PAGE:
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How women cadets benefit the army

🔴 Sunanda Mehta writes: It will help address shortage of officers and also tackle the chauvinism, disguised as chivalry, that undoubtedly still exists

The number of women officers in the force has remained dismally low all these three decades. (File)

The first batch of women officers was inducted into the Indian Army in non-medical roles via the Short Service Commission in 1992. It has taken 30 years for that tentative step to translate into a firm foothold and give the women of this country their rightful place in the defence services of India.

Last year, the Supreme Court threw open the hallowed portals of the National Defence Academy for women to compete for the seats and subsequent permanent commission in the Indian army in any corps they desire, including the combat ones. Something to truly celebrate on January 15, Army Day, this year. The move promises to change the composition of this arm of the defence force not just quantitatively, but also qualitatively — both dire requirements of the force at present.

The number of women officers in the force has remained dismally low all these three decades. This is despite women being inducted as permanent commissioned officers in the legal and education corps since 2008 and as permanent commissioned officers in eight more non-combative corps in 2020: As recent as 2020, women officers in the Indian army (excluding the medical corps) numbered just about three per cent. Compare this to 16 per cent in the US, 15 per cent in France and 10 per cent in both Russia and the UK. Hopefully, the SC order would turn out to be a game-changer.

For starters this may effectively address the long-standing shortage of officers in the Indian army in general. In response to a question in Rajya Sabha a month ago, the Minister of State for Defence said the Army has a shortage of 7,476 officers. One of the reasons for the shortage is a fall in the number of capable youngsters opting for the career. Unlike before, when sons of defence officers tended to opt for the services, the last few decades have seen them gravitating towards careers in the corporate world.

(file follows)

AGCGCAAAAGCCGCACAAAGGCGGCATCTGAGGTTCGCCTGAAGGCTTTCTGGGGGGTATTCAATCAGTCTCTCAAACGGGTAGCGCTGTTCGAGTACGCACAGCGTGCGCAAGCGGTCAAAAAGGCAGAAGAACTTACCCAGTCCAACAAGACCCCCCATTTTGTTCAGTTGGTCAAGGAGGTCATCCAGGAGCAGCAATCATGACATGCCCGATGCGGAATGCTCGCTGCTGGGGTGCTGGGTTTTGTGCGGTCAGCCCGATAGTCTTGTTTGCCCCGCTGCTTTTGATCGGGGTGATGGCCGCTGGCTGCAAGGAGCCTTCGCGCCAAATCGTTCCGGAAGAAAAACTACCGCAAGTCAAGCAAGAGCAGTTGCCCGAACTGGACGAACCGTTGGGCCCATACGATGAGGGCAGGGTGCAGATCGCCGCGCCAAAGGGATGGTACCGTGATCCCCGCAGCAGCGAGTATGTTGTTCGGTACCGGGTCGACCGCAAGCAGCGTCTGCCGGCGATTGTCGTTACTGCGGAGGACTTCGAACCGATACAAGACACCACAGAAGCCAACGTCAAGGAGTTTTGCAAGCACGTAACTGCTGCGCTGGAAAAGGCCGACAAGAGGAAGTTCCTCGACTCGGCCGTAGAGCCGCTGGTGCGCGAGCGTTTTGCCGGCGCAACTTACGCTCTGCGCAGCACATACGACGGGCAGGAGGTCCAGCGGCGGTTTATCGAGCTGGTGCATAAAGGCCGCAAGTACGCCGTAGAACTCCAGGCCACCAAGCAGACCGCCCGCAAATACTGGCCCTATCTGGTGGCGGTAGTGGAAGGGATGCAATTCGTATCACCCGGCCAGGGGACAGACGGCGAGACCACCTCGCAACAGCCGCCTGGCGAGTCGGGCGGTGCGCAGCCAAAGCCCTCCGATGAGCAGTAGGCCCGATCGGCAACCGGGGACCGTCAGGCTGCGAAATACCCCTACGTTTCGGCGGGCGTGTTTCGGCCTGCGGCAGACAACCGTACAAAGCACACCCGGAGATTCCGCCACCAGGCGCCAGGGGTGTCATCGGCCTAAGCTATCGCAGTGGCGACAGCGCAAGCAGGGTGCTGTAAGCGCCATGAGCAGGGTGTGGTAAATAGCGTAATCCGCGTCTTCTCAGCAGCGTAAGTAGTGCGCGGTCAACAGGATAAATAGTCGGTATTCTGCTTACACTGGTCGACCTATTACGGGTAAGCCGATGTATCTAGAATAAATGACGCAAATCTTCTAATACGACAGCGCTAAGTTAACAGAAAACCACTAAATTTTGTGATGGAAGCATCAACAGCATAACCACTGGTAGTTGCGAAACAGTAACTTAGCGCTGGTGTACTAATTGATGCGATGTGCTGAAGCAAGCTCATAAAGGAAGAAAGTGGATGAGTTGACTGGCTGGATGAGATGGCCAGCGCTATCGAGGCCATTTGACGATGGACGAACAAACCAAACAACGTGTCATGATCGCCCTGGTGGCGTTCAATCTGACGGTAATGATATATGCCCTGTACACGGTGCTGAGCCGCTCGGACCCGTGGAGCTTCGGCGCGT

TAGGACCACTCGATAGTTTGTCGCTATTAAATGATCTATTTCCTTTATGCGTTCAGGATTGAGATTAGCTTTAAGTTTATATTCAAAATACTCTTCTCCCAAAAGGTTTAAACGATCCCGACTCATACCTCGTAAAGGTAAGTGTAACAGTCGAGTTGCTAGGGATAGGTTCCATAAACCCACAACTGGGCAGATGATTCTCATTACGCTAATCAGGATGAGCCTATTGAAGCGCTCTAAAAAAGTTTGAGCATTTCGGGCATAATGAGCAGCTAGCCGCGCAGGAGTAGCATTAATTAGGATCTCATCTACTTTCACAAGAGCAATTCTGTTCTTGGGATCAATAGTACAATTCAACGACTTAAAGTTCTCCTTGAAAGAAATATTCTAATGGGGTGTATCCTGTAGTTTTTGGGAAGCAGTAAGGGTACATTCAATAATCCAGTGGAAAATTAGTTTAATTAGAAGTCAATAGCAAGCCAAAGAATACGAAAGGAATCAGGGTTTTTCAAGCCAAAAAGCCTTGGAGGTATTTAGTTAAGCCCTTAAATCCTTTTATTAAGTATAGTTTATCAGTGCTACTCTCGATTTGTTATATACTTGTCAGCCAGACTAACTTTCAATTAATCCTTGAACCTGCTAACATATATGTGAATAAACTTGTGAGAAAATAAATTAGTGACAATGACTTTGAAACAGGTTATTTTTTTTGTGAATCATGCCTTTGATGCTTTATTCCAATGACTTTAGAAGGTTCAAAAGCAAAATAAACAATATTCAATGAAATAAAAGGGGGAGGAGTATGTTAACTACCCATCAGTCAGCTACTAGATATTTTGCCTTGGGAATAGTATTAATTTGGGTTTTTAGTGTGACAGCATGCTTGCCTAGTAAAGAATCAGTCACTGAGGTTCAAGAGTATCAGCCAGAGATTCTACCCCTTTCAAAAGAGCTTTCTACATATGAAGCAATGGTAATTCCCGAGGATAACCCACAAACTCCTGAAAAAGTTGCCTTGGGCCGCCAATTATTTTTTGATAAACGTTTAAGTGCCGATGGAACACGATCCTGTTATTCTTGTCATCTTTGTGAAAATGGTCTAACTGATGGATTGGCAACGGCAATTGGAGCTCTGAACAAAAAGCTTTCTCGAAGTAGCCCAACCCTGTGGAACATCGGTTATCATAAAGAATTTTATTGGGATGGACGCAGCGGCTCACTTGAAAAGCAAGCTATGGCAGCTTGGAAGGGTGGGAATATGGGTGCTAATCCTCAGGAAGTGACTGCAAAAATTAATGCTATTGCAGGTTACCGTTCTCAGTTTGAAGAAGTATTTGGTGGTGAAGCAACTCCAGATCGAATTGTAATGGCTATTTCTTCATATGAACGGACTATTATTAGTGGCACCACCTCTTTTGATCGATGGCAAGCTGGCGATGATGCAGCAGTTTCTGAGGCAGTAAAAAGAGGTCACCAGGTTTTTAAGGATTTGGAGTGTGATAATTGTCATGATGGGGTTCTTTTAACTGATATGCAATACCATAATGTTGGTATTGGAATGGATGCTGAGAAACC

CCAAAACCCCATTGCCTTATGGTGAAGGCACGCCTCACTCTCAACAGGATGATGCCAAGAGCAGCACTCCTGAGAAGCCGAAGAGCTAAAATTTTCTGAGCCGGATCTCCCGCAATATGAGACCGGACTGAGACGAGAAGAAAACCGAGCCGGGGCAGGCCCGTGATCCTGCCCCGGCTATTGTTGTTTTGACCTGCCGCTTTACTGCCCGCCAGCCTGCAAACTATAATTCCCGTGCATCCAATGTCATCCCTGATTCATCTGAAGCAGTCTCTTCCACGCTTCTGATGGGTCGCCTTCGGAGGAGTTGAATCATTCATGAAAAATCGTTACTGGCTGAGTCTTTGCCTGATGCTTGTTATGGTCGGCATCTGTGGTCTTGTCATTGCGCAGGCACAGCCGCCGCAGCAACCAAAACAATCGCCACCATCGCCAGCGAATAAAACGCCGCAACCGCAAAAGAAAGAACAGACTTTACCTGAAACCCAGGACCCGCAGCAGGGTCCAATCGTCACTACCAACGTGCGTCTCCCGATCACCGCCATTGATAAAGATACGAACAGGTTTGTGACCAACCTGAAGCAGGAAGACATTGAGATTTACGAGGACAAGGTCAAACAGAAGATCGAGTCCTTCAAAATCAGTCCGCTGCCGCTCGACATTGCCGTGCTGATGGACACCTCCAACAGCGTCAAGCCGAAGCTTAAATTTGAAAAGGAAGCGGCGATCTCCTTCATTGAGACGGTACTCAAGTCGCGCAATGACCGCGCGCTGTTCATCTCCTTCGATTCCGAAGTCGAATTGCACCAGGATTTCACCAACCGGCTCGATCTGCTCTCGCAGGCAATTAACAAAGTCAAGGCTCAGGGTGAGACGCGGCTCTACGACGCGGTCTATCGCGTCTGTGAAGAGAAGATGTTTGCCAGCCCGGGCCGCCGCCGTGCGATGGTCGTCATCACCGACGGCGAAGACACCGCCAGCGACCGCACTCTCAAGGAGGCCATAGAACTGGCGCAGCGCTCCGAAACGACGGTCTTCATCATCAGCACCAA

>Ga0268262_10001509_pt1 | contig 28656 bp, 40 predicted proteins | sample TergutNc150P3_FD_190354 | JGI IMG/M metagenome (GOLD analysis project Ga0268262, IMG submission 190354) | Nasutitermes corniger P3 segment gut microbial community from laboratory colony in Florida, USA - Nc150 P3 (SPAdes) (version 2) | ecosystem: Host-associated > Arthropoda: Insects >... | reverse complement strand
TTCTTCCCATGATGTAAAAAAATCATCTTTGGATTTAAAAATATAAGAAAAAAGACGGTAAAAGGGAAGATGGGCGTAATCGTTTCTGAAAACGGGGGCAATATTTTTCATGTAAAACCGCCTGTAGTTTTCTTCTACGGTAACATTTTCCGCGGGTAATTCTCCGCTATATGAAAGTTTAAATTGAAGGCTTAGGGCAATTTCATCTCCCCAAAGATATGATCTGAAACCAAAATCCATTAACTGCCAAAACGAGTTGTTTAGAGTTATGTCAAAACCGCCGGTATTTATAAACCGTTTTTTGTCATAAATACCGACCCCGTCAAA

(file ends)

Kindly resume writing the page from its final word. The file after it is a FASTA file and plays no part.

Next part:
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But now with the daughters offered a permanent commission in the Army, especially in the combat corps, there is every possibility of them looking at this as a more challenging and fulfilling career. This could also bring back to the Army the legacy it always boasted of — families with generations enlisted into the armed forces. That it would be the daughters carrying forward this torch may also help confront the chauvinism, often misspelt as chivalry, that indisputably exists in the Army.

A few years ago, I interviewed a high-ranking officer who not just candidly displayed his misgivings about women joining the Army in combat roles. He also admitted he had once deliberately manoeuvred a situation whereby a male officer and a female officer did not have to spend a night at a base camp by themselves due to the breakdown of their vehicle. It did not matter to him that when the lady officer learnt of this later, she took strong objection to the manipulation as it reflected the senior’s lack of trust in her. He attributed it to the ethos he had been used to in the Army.

When in February 2020, the Supreme Court decreed that women officers should get command positions on par with male officers, it also effectively dismissed the military’s earlier objection that it would lead to “operational, practical and cultural problems”. The SC went on to say that denying women commands based on the above argument was discriminatory and reinforced stereotypes.

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Nevertheless, the reality is that as women get ready to stride into the combat corps, they may need to combat attitudinal hurdles.

A ray of light here though comes from the words of the Army chief. General M M Naravane, on reviewing the army parade at NDA recently, hailed the decision as a major step towards gender equality in the army. He also quipped that he expected the girl candidates to outshine the boys. His final words at the parade: “At least 40 years down the line, they will be standing where I am standing.”

While none of us are sure whether we would be around 40 years from now, I, as an inveterate army kid, am quite happy to see the NDA passing-out parade just four years down the line with a bunch of combat-ready lady cadets standing alongside the gentlemen cadets, with a sparkle in their eyes, spring in their steps and well-earned pips on their shoulders.

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This column first appeared in the print edition on January 15, 2022 under the title ‘Women and the force’. Mehta is the author of The Extraordinary Life and Death of Sunanda Pushkar

First published on: 15-01-2022 at 03:07:51 am
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